Aurangzeb Rajput Policy:
According to this view with the help of Rajputs Akbar created a big empire but due to wrong policy, Aurangzeb became instrumental behind the disintegration of that empire. Aurangzeb did not simply lose the support of Rajputs but also fell in a long war with them. In fact, he followed a tough policy towards Jodhpur when he intervened into the matter of succession. After the death of the ruler of Jodhpur, Jaswant Singh, he arbitrarily declared Inder Singh, a nephew of Jaswant Singh, the ruler of Jodhpur, in return of 30 lakhs rupees. So he picked up quarrels with Rathors of Jodhpur who under the leadership of Durga Das refused to accept Inder Singh as their ruler. Then the cause of Rathors was supported even by Sishodias of Mewar under Rana Raj Singh who took the right of succession as the dearest privilege of Rajput states.
So Aurangzeb got involved into a devastating and useless war with Rajputs. The pathetic side of the picture was that Aurangzeb fell in a war with such a force with the help of which he could have the effective control over the subversive forces in Deccan. Above all, the damage done by the conflict with Rajputs should not be calculated merely in terms of loss of soldiers and money but rather it should be calculated very rationally.
In fact, this war questioned the sagacity of Aurangzeb and his officers in policy-making and proved that they were not competent to run the government of Hindustan. This episode created distrust and suspicion among different groups and encouraged conspiracies in which even Mughal princes participated.
It is not rational to assert that Aurangzeb reversed the Rajput policy of Akbar. On the contrary, he continued the policy of befriending Rajputs. For example- right from the period when Raja Man Singh was recalled from Bengal, no Rajput Mansabdar had so far been made the Subedar of any province earlier to the period of Aurangzeb. It was Aurangzeb who appoint Mirza Raja Jai Singh and Jaswant Singh on the post of Subedar or Nazim in spite of the fact that both these Rajput nobles had participated in the war of succession on behalf of Dara Shikoh.
Secondly, the conflict between Aurangzeb and Rajputs should not be taken as the result of his religious orthodoxy for the fact that the number of Hindu mansabdars increased sharply under Aurangzeb. It reached up to 33% of the total number of Mughal Mansabdar. Although it is true that during his rule, in comparison to Rajputs, Marathas were appointed in greater number it was due to the fact that Aurangzeb was seeking the local support in his war against Marathas.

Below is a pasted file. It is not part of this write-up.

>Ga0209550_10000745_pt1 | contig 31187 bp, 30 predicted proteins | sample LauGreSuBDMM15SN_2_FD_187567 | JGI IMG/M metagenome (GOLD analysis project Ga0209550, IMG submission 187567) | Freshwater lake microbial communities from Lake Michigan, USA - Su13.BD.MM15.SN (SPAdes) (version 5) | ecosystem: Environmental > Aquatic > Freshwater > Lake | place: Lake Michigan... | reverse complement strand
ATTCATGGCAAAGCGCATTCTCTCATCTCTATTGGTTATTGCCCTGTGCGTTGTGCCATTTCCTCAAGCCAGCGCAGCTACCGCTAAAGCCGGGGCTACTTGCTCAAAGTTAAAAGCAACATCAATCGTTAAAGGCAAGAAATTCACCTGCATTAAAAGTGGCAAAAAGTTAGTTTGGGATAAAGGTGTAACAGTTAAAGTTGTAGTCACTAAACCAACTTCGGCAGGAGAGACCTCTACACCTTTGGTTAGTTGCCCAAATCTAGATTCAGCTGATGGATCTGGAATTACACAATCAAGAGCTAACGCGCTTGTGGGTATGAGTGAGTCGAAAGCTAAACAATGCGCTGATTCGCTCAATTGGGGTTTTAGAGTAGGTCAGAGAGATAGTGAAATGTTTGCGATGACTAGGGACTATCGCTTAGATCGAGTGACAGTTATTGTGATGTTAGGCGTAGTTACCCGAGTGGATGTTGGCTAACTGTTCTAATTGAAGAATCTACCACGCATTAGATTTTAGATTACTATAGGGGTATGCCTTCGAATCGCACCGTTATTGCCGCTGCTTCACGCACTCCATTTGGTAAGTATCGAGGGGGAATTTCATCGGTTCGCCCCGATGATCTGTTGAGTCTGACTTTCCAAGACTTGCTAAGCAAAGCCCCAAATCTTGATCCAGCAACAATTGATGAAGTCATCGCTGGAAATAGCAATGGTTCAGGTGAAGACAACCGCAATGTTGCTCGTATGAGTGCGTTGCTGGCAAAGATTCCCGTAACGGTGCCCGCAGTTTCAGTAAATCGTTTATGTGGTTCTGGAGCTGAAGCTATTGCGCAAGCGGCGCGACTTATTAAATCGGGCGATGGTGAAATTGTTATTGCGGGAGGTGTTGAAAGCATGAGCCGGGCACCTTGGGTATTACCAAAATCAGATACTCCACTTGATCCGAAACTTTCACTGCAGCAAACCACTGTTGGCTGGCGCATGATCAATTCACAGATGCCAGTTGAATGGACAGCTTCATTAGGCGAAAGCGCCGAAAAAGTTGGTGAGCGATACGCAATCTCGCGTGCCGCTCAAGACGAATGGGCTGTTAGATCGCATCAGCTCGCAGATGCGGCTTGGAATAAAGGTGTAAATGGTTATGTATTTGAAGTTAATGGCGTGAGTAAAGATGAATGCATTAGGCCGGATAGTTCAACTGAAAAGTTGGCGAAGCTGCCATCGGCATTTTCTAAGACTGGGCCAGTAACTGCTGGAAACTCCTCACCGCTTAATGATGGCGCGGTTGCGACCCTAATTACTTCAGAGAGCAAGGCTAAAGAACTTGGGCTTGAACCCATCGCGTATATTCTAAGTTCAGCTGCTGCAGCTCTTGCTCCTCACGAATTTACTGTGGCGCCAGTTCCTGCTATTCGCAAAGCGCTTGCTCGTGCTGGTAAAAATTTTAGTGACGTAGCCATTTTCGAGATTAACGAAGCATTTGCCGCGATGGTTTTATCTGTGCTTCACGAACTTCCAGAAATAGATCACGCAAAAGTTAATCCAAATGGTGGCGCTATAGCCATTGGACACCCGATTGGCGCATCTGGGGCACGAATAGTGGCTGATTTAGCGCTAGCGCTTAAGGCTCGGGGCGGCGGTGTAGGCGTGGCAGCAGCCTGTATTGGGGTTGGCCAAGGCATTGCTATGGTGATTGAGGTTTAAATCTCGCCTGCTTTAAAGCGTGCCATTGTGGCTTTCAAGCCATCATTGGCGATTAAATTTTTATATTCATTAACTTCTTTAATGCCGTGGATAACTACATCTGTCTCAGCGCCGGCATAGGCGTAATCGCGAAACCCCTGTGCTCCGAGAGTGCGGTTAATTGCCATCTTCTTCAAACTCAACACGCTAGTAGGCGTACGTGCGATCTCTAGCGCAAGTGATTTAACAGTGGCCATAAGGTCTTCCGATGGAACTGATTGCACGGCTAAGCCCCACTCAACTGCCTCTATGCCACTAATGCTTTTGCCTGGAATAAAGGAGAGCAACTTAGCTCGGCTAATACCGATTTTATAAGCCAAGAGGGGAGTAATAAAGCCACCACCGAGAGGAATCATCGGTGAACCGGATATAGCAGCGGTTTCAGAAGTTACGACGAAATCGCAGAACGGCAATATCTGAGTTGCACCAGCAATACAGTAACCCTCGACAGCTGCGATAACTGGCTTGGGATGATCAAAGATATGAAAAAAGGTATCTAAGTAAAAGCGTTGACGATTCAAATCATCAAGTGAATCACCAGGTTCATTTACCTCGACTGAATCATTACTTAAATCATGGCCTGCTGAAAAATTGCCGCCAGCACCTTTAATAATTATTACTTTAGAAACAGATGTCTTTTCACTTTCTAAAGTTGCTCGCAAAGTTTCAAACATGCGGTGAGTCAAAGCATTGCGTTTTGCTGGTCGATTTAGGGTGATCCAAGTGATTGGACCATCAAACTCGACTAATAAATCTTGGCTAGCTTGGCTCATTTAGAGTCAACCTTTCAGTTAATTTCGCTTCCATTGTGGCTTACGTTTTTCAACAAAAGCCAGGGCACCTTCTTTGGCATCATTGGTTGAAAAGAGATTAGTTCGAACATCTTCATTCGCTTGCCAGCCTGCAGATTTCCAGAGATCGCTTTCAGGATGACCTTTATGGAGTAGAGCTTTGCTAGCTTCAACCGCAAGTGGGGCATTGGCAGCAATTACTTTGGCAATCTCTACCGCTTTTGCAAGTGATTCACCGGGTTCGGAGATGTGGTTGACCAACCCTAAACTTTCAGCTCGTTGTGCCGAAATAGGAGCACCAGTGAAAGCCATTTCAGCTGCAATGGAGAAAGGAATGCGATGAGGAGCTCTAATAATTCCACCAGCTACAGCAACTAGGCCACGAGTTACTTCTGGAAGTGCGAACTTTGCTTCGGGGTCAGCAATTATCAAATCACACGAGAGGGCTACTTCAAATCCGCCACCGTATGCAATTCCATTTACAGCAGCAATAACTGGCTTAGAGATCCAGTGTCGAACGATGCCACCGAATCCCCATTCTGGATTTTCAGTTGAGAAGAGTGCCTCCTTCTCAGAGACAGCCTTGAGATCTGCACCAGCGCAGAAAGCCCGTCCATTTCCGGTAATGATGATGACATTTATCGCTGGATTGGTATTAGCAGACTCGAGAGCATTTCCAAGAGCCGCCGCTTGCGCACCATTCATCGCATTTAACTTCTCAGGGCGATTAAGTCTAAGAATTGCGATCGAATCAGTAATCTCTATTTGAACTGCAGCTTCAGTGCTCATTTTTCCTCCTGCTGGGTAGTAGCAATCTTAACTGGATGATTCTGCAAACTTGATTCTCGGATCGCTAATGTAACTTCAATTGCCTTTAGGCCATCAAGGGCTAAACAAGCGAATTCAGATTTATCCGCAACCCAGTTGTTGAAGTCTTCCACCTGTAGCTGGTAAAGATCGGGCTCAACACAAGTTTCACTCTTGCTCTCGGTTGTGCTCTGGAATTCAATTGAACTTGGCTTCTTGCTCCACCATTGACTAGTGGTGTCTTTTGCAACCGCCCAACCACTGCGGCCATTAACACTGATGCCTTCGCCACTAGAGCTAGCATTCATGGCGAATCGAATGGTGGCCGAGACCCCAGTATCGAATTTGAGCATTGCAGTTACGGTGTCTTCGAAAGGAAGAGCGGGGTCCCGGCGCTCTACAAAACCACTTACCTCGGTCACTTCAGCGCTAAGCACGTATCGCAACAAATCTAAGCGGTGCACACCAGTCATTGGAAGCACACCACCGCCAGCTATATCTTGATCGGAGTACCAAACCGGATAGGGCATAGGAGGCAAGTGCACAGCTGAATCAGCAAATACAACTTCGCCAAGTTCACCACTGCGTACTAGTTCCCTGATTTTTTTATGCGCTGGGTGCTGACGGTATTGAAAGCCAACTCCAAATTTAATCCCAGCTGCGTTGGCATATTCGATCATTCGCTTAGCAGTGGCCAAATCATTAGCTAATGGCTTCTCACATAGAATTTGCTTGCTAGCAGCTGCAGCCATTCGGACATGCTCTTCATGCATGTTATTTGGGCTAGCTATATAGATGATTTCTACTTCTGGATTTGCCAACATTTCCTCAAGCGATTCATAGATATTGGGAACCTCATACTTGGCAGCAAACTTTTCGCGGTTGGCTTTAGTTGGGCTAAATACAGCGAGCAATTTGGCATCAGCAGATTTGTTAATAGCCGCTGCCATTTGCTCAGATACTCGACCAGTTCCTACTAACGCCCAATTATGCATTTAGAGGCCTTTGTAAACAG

Likewise, the case of Jodhpur was not a single example of Mughal intervention in the matter of Rajput succession. We find such a case even earlier than Aurangzeb’s period. For example- even under Akbar there was some intervention in the succession of Jodhpur. Furthermore, Jahangir intervened into the succession matter of Bikaner and Amber.
Likewise, the impact of the conflict with Rajputs should not be overestimated. Although Aurangzeb for time being lost the support of Rathors and Shisodias still he was enjoying the support of Rajput states like Amber, Ranthambore, Bundi and Kota.
Furthermore, from 1681 onwards when Shisodias under Rana Jagat Singh withdrew from this conflict and established peace with Aurangzeb the military involvement of the Mughal empire in the context of Rajputs became much limited. So, it is not justified to say that the conflict with Rajputs adversely affected the trade route leading up to the northwest.
- Partition of Bengal (1905)
- The Morley-Minto Reform or the Indian Council Act 1909
- The Home Rule League, 1916
- Montagu Declaration or August Declaration 
- Montagu-Chelmsford Reforms or the Government of India Act 1919
- Rowlatt Act, 1919
- Jallianwala Bagh Massacre [April 13, 1919]
- Popular resistance to company rule– NIOS